The engine has plenty of thrust to motivate the heavy Disco, and it does so without being rough or overly intrusive. Off the line the Disco feels strong and the 0-97km/h dash takes about 6.9 seconds, which is quite impressive given the vehicle’s size and weight. While the straight six is certainly a capable power-plant, this is not a vehicle that’ll prompt you to engage in spirited driving. As good as the air suspension set up is, it can’t take physics out of the equation entirely and the vehicle’s height and weight will make their presence felt in the bends, and on small roundabouts (when making u-turns or left-turns) like the ones we have outside of Dubai Studio City/Dubai Motor City.
Steering feel, like most modern vehicles, doesn’t exist but the rack enables you to place the vehicle with precision and ease. Weighting is spot-on – light enough when you want it to be (when parking or making low-speed turns) and heavier, when you’re driving at speed.
What about that interior?
Climbing into the Discovery R-Dynamic SE is easy thanks to the deployable (optional extra) side steps and trick air suspension that lowers the vehicle when parked. On the inside, the Discovery is what you’d expect of a premium family vehicle – it’s comfortable, spacious (there’s plenty of storage in each of the doors and throughout the cabin), features premium touchpoints, and the technology and features are easy-to-use without having to scramble for a user manual.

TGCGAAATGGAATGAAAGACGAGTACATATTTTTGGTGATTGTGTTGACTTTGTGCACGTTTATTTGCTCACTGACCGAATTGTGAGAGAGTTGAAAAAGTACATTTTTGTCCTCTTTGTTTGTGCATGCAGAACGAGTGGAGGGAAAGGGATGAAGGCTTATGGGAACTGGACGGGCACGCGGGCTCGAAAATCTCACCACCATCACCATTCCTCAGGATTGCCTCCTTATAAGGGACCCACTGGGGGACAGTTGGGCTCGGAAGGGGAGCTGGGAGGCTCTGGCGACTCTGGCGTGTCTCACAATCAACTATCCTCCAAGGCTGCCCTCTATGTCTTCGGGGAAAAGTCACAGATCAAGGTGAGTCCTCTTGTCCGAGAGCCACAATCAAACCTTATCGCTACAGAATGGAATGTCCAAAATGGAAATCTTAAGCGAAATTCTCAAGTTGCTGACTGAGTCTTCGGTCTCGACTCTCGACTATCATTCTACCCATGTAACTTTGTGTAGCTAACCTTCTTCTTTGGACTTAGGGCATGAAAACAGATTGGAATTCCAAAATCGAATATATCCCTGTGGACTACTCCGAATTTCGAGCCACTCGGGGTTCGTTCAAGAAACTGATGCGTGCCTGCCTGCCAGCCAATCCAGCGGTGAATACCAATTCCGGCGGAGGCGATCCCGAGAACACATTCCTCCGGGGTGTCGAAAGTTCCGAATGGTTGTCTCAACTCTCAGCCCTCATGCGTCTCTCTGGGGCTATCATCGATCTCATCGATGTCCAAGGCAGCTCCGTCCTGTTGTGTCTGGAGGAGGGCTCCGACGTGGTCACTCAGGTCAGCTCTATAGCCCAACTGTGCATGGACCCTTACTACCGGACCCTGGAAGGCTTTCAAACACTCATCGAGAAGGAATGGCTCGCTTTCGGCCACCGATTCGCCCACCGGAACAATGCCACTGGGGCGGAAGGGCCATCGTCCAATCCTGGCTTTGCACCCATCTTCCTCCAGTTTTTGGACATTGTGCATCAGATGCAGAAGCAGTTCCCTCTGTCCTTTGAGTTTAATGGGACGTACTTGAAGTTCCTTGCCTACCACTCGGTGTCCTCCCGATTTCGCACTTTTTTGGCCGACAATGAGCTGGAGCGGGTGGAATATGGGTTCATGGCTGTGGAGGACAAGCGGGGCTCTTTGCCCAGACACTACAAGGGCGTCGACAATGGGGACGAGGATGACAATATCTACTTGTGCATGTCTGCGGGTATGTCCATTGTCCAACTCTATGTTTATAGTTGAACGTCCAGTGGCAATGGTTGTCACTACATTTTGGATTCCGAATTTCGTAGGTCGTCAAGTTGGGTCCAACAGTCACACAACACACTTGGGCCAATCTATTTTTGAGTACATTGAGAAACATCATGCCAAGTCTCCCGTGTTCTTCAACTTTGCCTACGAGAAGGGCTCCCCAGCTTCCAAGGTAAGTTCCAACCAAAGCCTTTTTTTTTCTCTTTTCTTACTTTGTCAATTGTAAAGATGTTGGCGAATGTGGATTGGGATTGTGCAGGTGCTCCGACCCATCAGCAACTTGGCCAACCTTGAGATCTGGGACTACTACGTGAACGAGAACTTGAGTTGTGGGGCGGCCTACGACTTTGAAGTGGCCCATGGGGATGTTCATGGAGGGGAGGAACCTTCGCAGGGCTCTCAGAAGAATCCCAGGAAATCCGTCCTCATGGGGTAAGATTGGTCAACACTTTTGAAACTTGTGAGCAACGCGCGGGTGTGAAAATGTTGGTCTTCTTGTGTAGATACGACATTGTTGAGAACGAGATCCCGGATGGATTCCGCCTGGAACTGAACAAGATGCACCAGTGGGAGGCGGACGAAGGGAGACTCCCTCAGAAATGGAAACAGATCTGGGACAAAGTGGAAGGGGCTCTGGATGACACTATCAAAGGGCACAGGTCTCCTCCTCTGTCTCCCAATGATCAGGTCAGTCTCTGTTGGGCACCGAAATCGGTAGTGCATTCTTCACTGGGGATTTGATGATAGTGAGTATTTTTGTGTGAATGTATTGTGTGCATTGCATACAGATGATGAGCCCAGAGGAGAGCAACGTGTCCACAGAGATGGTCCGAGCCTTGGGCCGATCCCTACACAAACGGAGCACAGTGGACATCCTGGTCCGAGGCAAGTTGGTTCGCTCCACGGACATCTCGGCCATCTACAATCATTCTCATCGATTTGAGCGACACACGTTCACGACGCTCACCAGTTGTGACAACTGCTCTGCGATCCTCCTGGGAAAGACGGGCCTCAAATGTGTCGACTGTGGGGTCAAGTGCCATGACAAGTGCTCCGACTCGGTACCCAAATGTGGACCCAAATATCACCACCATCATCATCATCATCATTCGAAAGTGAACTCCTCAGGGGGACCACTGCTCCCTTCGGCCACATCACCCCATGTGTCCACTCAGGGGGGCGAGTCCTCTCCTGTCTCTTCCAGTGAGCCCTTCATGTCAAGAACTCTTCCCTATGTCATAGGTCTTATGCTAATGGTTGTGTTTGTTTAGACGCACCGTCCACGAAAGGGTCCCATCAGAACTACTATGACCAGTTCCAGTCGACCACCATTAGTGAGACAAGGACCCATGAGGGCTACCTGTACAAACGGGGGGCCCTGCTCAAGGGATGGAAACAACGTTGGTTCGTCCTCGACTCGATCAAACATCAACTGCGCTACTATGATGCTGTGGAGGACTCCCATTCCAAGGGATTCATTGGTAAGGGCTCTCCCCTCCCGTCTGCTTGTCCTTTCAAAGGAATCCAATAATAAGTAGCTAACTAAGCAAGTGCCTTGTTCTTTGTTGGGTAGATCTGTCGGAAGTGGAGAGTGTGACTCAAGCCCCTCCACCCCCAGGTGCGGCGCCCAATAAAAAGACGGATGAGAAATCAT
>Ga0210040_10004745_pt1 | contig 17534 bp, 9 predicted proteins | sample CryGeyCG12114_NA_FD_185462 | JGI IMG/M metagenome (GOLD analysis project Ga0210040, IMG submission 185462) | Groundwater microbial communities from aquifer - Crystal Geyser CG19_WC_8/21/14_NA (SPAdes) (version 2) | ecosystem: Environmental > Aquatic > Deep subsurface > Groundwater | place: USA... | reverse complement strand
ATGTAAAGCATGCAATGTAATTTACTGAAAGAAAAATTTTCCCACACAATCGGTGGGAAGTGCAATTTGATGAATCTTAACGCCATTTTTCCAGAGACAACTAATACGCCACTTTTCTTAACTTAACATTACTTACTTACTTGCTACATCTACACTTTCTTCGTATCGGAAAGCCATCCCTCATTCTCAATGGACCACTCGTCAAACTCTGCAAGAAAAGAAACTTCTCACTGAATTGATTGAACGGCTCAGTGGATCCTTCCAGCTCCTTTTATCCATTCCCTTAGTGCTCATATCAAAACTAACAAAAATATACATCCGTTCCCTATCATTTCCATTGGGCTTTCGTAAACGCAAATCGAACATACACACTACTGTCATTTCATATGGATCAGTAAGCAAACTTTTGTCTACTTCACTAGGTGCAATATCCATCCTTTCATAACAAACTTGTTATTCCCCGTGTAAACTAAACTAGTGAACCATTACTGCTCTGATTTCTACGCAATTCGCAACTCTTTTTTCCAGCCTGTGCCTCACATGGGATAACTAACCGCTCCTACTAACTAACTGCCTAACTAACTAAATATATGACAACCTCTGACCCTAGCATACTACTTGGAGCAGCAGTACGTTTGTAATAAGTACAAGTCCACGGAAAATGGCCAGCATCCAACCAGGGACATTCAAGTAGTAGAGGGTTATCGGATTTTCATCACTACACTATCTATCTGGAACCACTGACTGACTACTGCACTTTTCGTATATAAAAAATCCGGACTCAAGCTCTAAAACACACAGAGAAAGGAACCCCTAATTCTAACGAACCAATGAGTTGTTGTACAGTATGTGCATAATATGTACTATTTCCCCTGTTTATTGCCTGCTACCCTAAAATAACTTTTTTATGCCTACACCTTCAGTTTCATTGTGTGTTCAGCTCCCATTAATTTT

Usually, I prefer centre consoles that are crammed with individual buttons and controls so you can interact with the vehicle’s various features without swiping through screens and options, however LR has managed a balance that’s functional and aesthetically pleasing.
There are manual controls for the climate control (our tester was spec’d with the optional four zone system) that let you set temperature, link the front zone together, set recirculation etc, and sitting just above is a high-resolution 11.4-inch touchscreen.
The home screen – by default – is split into three vertical pages that can display useful information (navigation, phone and media for example) that you might want to see at a glance. It also offers focused access to all the vehicle features and functions, a number of which are useful for families with children. I found myself endlessly impressed with being able to manipulate the electric folding rear seats with just a couple of quick stabs of this screen, but, on a more serious note, the ability to lockout rear AC controls and set child security from the front of the vehicle are undoubtedly useful features.